New York’s natural gas pipelines are leakier than your grandpa
Just like us, natural gas pipelines get a little farty with old age. Unlike us, they fart loads of climate change-inducing methane all over our city streets like silent Earth assassins. (Technically, we also fart methane, but according to this scientist and self-proclaimed “connoisseur of fart articles,” we don’t fart enough of it to do much damage.)
In a new study published in the journal Environmental Science & Technology Letters, researchers report that — surprise! — old pipes get leaky. And when those pipes are carrying natural gas, that means trouble. Here’s the scoop from Buzzfeed:
The new survey found 1,050 methane leaks in Manhattan, or about four leaks per mile. Two cities selected for comparison — Cincinnati, Ohio, and Durham, North Carolina — had about 90% fewer leaks per mile, the study found. Over the last decade, Cincinnati and Durham have replaced most of their old gas mains with new ones.
“Older iron pipes are corroded, they leak from the joints, they crack and they buckle,” Stanford University’s Robert Jackson, who led the street survey, told BuzzFeed News. “The good news is that some cities are already doing something and showing we can do something about these leaks.”
Fortunately, the New York utility company Con Edison has a $6.5 billion plan to replace 60 percent of its natural gas pipes by 2020, Buzzfeed reports, and is now doing 13 annual leak patrols, rather than one. Unfortunately, this problem isn’t unique to Manhattan. The researchers found that Boston and Washington, D.C., were also quite leaky. Twelve leaks in D.C. were so concentrated, in fact, that they posed explosion risks, according to Buzzfeed. Most of the other leaks just smelled like rotten eggs, which I guess is pretty good in comparison.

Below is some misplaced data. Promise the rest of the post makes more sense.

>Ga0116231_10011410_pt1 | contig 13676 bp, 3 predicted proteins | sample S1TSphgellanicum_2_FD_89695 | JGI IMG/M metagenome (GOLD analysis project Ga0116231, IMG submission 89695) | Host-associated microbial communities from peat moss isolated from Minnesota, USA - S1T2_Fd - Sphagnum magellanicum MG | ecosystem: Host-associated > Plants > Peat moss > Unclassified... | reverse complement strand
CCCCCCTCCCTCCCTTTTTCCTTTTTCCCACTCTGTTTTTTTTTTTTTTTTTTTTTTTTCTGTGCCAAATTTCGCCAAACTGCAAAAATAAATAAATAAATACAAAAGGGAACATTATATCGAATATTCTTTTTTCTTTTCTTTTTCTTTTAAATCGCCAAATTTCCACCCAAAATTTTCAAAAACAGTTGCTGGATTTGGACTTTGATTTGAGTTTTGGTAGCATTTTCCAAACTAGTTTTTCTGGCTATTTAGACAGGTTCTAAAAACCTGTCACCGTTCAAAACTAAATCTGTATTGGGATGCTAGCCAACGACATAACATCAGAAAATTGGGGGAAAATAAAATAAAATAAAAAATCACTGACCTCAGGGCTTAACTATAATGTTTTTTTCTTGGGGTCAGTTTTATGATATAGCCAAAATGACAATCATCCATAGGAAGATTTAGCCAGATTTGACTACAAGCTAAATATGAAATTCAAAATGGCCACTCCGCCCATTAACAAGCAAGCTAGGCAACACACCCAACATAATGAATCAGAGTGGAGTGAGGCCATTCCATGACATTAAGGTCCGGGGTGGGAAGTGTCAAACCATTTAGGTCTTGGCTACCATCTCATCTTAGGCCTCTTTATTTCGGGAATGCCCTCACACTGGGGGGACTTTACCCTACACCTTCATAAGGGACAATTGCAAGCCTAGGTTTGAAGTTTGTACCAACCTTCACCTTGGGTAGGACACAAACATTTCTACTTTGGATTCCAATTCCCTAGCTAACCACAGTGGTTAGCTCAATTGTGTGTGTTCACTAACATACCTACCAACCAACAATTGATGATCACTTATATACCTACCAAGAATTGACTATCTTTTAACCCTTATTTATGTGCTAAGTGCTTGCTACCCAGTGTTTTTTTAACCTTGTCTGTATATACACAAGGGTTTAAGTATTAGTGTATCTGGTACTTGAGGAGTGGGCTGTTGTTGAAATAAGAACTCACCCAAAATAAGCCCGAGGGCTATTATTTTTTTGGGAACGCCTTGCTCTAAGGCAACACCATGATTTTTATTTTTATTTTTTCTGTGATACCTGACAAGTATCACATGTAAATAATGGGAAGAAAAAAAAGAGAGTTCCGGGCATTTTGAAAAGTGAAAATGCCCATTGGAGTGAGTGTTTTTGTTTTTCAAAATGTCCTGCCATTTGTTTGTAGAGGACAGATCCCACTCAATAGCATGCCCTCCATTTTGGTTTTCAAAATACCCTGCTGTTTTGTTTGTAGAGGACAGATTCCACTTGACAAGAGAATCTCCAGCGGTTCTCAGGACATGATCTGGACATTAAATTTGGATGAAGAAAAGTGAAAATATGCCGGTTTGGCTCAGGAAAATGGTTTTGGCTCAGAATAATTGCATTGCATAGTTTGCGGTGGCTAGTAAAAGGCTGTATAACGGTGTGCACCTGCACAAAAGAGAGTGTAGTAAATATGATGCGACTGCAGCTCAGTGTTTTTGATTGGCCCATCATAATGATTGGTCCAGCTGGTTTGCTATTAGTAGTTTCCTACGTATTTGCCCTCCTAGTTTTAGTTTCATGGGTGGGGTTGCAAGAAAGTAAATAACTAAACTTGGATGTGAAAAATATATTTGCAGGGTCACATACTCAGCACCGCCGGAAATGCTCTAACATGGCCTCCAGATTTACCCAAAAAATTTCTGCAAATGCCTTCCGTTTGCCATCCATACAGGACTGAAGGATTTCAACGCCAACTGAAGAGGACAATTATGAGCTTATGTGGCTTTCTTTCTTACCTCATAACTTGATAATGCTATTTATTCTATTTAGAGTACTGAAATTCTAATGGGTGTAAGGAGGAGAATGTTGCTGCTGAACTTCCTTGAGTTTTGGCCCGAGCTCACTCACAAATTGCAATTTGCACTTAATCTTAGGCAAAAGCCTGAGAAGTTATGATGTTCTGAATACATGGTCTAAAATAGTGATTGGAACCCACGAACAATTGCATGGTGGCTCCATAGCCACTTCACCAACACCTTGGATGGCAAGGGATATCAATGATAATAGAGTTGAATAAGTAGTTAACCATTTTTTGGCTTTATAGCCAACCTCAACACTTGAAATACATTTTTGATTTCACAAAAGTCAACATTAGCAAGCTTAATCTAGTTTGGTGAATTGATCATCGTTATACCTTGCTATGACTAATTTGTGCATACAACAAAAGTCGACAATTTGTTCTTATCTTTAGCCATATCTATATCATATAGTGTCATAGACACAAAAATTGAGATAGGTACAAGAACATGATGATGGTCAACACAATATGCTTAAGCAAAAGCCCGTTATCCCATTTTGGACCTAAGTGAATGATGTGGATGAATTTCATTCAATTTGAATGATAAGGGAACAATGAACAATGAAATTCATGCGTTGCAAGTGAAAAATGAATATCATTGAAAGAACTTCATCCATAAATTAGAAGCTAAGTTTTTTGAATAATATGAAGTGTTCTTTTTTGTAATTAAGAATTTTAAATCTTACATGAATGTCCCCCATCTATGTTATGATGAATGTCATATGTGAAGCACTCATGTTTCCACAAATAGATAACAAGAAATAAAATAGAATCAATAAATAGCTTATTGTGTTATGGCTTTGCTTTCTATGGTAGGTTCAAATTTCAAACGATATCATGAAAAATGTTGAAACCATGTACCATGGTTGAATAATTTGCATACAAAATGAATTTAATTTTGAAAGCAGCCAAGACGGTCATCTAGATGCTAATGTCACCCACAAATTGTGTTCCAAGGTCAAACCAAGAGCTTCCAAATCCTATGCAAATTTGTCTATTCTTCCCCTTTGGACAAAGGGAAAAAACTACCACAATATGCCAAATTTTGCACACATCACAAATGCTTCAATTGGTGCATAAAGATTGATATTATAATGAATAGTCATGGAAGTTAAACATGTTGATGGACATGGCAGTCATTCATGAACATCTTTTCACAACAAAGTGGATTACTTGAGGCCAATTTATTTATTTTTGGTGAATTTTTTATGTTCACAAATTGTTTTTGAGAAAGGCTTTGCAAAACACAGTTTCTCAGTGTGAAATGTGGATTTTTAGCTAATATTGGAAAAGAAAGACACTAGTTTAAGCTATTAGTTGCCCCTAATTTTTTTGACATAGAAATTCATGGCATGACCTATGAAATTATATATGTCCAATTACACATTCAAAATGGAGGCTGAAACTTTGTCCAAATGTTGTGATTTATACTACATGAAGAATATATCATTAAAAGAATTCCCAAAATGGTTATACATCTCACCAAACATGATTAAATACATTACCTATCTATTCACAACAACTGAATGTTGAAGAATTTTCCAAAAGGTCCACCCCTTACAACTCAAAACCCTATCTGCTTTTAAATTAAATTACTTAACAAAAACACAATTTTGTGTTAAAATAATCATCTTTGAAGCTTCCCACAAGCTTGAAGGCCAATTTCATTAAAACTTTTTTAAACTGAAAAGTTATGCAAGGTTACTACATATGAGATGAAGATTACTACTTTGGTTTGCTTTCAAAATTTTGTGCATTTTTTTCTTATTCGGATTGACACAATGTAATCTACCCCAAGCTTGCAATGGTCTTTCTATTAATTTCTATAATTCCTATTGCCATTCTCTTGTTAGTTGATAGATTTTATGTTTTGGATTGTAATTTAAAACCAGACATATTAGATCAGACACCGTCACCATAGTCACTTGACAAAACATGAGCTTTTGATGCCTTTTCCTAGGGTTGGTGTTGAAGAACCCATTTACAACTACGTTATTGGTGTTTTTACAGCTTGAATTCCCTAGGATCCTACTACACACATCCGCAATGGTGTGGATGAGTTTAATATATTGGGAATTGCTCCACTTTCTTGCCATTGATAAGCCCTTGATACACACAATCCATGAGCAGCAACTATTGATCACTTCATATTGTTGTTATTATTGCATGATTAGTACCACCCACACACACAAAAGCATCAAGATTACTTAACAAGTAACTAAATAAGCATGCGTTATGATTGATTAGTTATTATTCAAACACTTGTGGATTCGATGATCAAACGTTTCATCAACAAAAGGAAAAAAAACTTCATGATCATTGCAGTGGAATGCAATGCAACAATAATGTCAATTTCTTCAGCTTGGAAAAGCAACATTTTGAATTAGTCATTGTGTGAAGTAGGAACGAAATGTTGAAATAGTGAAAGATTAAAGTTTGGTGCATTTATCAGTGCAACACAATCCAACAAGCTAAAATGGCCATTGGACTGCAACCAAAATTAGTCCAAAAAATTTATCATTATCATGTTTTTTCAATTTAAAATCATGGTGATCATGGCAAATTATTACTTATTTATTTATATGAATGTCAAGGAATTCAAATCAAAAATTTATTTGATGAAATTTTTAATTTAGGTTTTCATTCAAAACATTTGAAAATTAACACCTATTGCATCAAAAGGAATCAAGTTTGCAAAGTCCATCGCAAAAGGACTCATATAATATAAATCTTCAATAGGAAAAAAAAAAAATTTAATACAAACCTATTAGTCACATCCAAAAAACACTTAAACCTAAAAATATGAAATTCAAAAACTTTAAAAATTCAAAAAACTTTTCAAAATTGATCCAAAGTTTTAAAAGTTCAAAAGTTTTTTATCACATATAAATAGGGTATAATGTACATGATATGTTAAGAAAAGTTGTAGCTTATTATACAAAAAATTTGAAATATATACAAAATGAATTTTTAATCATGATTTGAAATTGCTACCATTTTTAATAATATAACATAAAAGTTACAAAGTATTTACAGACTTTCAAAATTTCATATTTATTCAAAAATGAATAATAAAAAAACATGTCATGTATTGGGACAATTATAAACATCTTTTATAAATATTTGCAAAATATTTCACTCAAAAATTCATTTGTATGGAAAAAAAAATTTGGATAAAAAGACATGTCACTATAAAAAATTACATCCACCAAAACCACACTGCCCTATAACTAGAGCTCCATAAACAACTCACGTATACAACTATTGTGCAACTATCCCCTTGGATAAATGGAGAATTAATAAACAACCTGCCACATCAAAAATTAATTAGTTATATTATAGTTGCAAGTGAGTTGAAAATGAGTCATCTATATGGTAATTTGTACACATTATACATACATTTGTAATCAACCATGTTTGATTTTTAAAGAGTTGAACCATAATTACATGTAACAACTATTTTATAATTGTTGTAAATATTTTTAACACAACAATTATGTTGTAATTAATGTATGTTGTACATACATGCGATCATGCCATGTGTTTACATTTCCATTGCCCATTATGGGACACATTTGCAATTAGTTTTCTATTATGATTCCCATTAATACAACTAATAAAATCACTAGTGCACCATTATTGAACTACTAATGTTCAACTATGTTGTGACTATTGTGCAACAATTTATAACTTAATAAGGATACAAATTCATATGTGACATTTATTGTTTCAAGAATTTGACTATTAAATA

But if you don’t care about the smells, the mortal danger, or the fact that methane traps WAY more heat than CO2, then maybe this will get your attention:
“Everyone pays for these leaks. The utilities just jack up their rates to cover the losses so there is no incentive to fix them,” study co-author Robert Ackley of Gas Safety Inc. in Southborough, Massachusetts told BuzzFeed News. “They get away with a lot, in my opinion.”
Ackley, a libertarian, community-college drop-out from Boston, was the star of this 2013 article in Matter about the leaky pipe epidemic. It’s a fascinating read about a fascinating guy. Here’s a teaser:
Few people understand the streets of America’s cities the way Ackley does. He’s spent almost three decades documenting leaky gas pipelines and alerting utility companies to potential danger. Now he can read the street like a hunter reads animal tracks; some academics call him the “urban naturalist.”
As John Oliver pointed out so well earlier this year, infrastructure might be boring, but it’s insanely important to the health and wellbeing of this country. So perhaps we should treat it with the same care and respect that we treat our corroded and leaky elders — if not out of the goodness of our hearts, then because it’s the right thing to do, and if not because it’s the right thing to do, then because people will judge us if we don’t.